Not everyone was critical. The Dean of Lichfield, the Very Revd Adrian Dorber, said that the intention was to encourage talent and give people tools to deal with a world that was litigious and regulatory. And the Bishop of Worcester, Dr John Inge, said that the present system was "a shambles".

"The rot set in", he said, when the Church moved to competitive interviews for clerical posts. The virtue of the talent pool was that it represented a move back towards episcopal patronage, and away from self-promotion.

The Bishop of Southampton, Dr Jonathan Frost, reported that the new process was "bringing people to the table who weren't there before".

Professor Coakley, however, criticised the fundamental understanding of the Green report: "The very notion of 'leadership' is flawed when applied to the theological realm." And she described the idea of a talent pool as "deeply undermining to classic Anglicanism".

Canon Charman said that it would "fan the flames of envy and rivalry".

Dr Inge contributed to a discussion about apostolic leadership, where "apostolic" meant "to be sent". Thus, "Christian leadership should always be seen through the lens of service."

The Dean of St Albans, the Very Revd Dr Jeffrey John, said that a Catholic understanding of ministry had "all but disappeared". He was critical of the way that the Green report was looking for leaders who could "reimagine and reconceive" ministry, "as if the ordained ministry were something merely functional, plastic, and adaptable. But we don't reimagine it: we inhabit it, and it forms us."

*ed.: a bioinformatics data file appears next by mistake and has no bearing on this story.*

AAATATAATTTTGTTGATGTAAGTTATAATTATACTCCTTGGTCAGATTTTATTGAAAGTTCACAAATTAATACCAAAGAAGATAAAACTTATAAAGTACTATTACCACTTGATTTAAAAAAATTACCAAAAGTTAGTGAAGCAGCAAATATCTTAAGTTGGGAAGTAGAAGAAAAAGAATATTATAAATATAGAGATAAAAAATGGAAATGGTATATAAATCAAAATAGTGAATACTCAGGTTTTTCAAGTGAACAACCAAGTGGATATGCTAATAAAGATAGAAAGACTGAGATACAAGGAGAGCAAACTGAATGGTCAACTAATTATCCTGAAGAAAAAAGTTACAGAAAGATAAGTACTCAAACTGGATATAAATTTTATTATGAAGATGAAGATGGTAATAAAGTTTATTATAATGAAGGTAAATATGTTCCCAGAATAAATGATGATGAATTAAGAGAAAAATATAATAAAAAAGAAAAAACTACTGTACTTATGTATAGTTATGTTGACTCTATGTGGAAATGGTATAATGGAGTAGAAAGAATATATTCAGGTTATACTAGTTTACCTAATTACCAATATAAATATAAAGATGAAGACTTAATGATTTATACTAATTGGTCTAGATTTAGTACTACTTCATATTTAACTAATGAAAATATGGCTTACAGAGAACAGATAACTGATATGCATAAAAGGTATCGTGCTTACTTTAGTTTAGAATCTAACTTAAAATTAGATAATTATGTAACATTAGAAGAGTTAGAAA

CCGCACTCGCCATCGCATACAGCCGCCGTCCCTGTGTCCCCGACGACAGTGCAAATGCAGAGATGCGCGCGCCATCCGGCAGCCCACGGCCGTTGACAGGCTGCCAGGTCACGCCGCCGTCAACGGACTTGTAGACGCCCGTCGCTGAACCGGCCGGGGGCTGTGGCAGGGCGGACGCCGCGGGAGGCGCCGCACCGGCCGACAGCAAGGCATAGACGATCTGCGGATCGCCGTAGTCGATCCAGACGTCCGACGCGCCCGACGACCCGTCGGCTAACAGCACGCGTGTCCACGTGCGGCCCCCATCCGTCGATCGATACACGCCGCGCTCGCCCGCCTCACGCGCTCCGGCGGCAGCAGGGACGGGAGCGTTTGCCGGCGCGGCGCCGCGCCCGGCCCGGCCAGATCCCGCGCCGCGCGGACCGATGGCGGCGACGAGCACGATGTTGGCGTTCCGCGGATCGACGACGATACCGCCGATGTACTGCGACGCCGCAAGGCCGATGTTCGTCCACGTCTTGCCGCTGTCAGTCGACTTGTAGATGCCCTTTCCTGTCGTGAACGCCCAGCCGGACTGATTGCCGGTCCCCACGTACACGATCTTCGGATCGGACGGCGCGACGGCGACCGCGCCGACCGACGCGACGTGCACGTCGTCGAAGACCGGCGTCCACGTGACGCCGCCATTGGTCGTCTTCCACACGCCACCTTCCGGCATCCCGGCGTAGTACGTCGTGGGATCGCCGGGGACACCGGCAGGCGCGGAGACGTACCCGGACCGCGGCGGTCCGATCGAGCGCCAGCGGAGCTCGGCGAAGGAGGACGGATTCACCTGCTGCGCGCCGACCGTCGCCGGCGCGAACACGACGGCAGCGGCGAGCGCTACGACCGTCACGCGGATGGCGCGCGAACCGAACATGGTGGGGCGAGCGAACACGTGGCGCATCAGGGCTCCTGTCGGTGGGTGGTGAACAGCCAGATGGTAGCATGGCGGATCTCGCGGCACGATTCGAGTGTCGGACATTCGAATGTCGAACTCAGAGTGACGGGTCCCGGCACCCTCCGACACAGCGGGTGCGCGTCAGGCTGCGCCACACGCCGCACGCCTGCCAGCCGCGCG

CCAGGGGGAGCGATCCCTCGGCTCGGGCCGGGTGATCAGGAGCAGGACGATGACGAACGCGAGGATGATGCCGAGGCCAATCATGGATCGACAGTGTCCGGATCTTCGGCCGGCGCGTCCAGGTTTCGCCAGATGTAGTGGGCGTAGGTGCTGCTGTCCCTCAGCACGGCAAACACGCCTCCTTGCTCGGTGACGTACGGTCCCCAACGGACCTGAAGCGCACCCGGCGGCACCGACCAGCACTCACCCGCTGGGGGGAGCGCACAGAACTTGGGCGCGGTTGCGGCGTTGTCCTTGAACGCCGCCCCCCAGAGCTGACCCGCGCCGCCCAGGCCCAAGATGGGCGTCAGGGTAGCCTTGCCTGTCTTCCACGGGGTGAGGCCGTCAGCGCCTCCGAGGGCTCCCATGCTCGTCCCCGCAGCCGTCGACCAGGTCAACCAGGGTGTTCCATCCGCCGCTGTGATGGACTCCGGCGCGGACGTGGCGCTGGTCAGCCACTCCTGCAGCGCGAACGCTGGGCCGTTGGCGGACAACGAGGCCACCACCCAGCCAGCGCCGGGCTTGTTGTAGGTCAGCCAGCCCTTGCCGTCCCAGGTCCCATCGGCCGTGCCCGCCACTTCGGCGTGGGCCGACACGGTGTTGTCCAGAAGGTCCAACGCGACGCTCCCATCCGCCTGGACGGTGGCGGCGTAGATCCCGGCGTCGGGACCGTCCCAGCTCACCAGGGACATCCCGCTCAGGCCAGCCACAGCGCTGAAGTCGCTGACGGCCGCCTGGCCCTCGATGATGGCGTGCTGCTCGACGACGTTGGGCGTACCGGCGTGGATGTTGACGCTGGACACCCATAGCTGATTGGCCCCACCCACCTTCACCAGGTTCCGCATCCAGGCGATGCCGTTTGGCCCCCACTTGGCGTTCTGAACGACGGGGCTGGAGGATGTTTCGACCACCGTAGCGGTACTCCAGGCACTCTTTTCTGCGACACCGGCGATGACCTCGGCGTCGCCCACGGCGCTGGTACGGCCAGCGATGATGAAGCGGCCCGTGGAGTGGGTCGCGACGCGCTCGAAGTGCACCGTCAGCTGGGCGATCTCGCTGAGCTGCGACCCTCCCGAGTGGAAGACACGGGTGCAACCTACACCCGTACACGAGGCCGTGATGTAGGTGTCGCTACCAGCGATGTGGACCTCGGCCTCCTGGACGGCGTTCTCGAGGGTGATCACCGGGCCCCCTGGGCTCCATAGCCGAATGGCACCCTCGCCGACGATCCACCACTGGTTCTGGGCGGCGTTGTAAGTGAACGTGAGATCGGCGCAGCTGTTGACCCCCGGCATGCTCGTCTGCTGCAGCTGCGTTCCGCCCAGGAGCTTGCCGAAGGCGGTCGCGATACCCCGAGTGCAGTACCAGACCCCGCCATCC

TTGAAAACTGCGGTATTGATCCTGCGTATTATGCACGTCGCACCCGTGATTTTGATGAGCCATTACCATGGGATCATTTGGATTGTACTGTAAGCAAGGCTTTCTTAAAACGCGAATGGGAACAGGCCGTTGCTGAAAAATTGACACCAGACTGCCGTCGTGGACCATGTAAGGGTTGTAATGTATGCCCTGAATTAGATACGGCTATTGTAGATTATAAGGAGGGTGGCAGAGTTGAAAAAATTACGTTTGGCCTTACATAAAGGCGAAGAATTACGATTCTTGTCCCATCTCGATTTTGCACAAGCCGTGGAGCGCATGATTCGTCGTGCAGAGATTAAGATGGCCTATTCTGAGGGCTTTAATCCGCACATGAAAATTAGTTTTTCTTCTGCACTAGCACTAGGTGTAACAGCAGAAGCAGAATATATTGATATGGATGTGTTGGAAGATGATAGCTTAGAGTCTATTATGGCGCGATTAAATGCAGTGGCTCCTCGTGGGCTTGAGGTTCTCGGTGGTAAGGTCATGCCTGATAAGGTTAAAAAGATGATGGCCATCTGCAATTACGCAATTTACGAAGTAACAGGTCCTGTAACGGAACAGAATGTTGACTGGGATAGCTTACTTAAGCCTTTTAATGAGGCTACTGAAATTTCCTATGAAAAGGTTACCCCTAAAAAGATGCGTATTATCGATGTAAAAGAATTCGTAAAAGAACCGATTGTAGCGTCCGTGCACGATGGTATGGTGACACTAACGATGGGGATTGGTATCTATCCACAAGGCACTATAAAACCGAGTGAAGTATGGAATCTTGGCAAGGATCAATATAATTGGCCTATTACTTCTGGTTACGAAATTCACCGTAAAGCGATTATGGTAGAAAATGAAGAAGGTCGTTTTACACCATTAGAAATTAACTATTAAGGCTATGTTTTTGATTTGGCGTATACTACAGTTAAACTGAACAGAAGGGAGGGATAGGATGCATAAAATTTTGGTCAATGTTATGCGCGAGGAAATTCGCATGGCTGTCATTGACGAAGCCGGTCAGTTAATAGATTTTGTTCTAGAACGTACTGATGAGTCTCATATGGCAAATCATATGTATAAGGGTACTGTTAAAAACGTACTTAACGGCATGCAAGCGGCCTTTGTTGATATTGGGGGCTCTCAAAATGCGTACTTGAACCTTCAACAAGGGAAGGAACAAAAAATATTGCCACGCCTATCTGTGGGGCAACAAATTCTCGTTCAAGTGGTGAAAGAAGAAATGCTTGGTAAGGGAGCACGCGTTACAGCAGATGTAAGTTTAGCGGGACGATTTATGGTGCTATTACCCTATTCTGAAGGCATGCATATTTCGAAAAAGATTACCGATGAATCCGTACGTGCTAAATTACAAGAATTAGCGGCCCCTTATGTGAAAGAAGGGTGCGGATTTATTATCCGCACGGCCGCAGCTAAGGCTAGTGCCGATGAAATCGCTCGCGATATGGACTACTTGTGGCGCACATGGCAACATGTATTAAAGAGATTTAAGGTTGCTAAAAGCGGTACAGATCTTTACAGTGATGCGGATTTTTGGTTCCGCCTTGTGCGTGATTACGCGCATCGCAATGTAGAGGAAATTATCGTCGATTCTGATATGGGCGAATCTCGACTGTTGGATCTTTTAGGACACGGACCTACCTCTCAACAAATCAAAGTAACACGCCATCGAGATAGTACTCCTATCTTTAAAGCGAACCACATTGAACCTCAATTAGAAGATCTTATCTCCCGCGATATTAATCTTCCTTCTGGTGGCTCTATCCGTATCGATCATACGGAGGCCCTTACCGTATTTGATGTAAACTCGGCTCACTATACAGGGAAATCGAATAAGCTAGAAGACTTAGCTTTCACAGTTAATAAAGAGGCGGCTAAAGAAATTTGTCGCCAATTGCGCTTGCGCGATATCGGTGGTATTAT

A distinction was made between training and formation. The Bishop of Buckingham, Dr Alan Wilson, said that, just as the Church was looking to business schools for a lead, business schools were looking to the church Fathers, such as St Benedict, who taught that the whole community was the school for the Lord's service. Formation happened within the gathered people of God. The idea of a messianic leader was "utterly destructive".

Contributors spoke about the speed at which the Reform and Renewal programme was being introduced. Canon Judith Maltby spoke of an "urgency", and the Dean of Bristol, the Very Revd Dr David Hoyle, detected "huge impatience".

Professor Coakley said that there was a "sense of panic" in the hierarchy, although, given the number of clergy due to retire, the number needed to evangelise the country, and the shortage of money, "it is not an unreasonable panic."

The Dean of St Edmundsbury, the Very Revd Dr Frances Ward, another of the day's organisers, talked of "anxiety" that seemed to stem from a lack of confidence in God's grace.

The trouble with such pace was that it militated against consultation, Dean Percy suggested. Dissent was unwelcome, he said, because it slowed things down; what was needed was not destructive consent, but, rather, loyal and constructive dissent as part of a general conversation to strengthen the Church's efforts to reform its ministry.

The Revd Dr Andrew Davison, Starbridge Lecturer in Theology and Natural Sciences at Cambridge and the third of the day's organisers, expressed a desire to be forward-looking and helpful. They agreed about the ends, he said, but disagreed about the means.